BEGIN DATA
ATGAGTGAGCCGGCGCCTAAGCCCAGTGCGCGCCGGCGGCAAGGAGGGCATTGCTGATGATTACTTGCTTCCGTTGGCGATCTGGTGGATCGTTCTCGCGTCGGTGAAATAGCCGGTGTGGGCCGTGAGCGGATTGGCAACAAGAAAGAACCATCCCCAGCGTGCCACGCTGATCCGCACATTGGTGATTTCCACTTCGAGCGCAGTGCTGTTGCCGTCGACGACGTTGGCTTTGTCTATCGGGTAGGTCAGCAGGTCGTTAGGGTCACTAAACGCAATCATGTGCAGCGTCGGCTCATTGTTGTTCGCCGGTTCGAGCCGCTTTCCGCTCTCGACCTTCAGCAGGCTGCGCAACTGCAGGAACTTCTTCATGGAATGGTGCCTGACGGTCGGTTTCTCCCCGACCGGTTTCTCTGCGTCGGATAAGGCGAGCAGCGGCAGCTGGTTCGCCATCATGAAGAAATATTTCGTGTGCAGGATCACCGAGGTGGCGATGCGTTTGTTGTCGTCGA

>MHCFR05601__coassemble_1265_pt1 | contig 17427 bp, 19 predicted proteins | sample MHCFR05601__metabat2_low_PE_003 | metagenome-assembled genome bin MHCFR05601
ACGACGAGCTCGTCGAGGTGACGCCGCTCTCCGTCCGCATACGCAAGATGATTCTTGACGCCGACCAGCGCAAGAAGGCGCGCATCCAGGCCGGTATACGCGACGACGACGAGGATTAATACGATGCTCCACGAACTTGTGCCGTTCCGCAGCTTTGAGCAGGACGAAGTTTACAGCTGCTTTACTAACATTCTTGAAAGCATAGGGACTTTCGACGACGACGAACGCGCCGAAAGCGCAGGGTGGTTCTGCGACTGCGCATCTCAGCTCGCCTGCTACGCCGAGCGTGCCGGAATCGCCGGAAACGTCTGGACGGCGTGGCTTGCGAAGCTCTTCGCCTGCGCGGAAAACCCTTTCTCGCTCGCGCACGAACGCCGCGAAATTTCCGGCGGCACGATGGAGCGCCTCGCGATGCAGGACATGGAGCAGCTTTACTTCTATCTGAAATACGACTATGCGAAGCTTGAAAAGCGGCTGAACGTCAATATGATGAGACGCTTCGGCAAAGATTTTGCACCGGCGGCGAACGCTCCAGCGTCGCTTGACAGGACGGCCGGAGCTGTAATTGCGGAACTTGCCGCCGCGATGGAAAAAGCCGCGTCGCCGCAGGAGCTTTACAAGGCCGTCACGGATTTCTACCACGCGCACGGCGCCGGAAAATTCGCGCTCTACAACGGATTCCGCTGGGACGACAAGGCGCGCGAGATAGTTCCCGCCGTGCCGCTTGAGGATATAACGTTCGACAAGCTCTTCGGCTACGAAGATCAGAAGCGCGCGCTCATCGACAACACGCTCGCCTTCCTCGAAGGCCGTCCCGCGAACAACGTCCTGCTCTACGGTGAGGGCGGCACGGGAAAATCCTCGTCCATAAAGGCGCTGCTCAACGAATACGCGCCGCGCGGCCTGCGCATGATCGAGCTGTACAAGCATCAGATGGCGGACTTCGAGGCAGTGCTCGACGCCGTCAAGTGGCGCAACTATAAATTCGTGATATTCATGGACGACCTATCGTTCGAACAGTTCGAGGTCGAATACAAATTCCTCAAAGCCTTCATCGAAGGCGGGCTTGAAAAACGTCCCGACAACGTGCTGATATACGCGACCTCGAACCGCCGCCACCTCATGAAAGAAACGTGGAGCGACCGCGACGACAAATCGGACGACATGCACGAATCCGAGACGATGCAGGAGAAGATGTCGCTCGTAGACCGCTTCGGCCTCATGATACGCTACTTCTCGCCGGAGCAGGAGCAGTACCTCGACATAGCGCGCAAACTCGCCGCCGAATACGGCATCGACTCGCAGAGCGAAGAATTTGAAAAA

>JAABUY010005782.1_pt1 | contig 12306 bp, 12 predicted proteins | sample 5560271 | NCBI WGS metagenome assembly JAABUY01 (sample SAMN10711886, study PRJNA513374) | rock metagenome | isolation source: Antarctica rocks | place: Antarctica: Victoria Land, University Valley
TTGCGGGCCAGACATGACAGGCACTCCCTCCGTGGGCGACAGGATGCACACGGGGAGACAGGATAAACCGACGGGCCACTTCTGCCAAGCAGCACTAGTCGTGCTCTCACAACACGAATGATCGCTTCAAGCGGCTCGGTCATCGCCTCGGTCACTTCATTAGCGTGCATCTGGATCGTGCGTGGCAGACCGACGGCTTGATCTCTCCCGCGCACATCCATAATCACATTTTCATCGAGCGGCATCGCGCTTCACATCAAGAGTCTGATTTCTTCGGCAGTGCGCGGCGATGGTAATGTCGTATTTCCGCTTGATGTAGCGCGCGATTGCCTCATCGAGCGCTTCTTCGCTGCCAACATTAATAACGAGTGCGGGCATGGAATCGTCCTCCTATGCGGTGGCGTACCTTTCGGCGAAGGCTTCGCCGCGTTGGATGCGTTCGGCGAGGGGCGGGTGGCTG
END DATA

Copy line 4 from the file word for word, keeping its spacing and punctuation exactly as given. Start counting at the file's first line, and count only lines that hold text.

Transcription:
>JAABUY010005782.1_pt1 | contig 12306 bp, 12 predicted proteins | sample 5560271 | NCBI WGS metagenome assembly JAABUY01 (sample SAMN10711886, study PRJNA513374) | rock metagenome | isolation source: Antarctica rocks | place: Antarctica: Victoria Land, University Valley